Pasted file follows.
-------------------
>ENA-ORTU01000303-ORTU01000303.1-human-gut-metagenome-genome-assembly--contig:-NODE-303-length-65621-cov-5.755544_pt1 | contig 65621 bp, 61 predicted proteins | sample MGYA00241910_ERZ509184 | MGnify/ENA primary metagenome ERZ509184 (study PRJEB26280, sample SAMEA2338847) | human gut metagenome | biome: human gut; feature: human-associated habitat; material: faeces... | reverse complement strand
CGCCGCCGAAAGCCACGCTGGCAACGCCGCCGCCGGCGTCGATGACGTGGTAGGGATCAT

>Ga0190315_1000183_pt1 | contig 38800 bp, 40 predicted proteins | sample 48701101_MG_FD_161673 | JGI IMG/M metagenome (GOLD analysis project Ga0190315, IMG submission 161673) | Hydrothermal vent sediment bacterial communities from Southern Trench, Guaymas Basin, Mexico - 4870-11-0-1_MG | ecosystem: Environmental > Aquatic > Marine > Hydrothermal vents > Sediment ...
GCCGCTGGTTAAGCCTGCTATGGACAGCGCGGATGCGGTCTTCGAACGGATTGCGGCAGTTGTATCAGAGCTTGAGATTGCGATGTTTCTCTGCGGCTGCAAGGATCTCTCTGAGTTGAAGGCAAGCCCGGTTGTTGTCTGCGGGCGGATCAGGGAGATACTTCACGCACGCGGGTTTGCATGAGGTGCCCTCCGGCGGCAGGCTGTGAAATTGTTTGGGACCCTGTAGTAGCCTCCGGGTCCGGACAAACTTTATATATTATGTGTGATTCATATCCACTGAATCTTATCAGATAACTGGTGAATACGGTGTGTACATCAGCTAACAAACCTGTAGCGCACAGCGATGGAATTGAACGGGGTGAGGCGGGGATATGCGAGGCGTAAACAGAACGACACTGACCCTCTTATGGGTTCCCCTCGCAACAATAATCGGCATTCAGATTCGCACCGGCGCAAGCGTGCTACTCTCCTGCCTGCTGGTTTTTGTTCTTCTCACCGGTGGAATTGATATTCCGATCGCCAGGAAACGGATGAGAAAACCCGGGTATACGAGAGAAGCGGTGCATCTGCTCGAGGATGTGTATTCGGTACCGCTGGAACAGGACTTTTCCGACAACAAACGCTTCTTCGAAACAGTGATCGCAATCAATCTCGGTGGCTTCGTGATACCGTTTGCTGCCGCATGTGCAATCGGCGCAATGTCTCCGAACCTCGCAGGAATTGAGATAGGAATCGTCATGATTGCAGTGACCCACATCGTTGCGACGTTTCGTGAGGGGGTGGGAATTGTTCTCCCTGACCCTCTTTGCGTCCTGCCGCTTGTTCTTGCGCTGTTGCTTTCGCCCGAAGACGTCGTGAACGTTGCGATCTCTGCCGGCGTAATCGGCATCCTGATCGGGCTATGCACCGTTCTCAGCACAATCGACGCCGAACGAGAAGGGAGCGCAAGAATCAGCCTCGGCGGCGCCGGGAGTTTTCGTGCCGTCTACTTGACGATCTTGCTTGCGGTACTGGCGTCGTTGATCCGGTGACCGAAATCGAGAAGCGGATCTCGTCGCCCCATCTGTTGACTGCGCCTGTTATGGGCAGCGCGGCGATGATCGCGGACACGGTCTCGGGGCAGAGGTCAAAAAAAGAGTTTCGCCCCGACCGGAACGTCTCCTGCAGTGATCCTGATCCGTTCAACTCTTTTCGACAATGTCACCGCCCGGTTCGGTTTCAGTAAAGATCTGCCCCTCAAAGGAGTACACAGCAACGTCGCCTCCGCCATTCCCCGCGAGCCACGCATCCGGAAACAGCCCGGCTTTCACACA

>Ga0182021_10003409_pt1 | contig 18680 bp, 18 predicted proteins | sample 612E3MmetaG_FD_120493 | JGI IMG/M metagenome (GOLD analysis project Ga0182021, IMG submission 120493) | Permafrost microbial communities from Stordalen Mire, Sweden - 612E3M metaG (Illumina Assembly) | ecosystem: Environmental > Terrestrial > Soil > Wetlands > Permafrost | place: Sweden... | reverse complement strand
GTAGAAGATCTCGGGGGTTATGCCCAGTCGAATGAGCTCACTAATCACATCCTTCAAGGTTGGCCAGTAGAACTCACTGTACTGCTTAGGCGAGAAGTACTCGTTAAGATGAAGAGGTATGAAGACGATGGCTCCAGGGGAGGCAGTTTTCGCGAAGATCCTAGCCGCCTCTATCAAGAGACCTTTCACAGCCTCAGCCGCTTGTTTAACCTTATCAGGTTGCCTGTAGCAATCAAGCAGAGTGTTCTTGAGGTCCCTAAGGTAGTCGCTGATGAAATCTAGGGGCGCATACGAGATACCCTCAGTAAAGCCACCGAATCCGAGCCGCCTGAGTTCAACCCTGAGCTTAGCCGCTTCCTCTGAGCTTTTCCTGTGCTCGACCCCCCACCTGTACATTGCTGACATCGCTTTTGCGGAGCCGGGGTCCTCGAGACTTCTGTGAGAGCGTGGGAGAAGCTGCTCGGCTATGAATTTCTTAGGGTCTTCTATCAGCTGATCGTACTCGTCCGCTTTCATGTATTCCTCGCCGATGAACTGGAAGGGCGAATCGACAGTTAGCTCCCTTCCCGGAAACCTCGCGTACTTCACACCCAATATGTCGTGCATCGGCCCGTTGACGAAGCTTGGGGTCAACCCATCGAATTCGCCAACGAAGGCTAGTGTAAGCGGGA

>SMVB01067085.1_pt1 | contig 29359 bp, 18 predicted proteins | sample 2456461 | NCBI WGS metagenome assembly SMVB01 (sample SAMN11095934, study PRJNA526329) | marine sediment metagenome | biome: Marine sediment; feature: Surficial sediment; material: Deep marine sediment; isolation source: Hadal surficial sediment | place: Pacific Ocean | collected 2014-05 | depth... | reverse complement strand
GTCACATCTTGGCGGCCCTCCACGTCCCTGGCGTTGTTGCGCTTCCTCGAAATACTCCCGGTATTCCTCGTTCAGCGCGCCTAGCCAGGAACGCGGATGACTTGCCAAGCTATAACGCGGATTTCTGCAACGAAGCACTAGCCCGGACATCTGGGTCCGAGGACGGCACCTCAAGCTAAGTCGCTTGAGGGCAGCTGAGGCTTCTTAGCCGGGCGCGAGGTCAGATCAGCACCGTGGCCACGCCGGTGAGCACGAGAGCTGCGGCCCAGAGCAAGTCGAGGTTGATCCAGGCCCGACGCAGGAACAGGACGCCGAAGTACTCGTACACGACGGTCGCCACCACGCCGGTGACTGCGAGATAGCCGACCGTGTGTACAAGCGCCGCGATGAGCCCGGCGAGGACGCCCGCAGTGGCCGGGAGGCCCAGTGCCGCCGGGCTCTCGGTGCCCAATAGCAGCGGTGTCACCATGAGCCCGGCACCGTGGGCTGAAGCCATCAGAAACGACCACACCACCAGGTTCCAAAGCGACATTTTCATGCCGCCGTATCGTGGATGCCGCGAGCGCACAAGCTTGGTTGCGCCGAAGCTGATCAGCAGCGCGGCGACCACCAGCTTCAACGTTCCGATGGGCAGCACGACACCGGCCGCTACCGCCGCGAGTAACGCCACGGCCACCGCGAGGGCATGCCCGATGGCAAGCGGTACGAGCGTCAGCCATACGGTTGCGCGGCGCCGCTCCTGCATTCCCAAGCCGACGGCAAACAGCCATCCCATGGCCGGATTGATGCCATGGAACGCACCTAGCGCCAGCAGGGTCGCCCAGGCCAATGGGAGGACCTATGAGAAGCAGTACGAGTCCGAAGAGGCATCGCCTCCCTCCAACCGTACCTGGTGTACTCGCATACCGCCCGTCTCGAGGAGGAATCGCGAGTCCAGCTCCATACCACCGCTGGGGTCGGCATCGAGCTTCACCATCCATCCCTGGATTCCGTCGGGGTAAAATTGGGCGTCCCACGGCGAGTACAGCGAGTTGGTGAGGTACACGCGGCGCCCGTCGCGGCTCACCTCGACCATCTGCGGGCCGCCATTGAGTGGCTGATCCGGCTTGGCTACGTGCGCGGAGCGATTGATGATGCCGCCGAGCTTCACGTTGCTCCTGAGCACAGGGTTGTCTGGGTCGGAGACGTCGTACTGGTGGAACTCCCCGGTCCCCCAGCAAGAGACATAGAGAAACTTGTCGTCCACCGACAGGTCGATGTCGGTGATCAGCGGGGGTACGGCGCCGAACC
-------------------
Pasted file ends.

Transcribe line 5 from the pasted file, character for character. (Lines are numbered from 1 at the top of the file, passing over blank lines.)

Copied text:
>Ga0182021_10003409_pt1 | contig 18680 bp, 18 predicted proteins | sample 612E3MmetaG_FD_120493 | JGI IMG/M metagenome (GOLD analysis project Ga0182021, IMG submission 120493) | Permafrost microbial communities from Stordalen Mire, Sweden - 612E3M metaG (Illumina Assembly) | ecosystem: Environmental > Terrestrial > Soil > Wetlands > Permafrost | place: Sweden... | reverse complement strand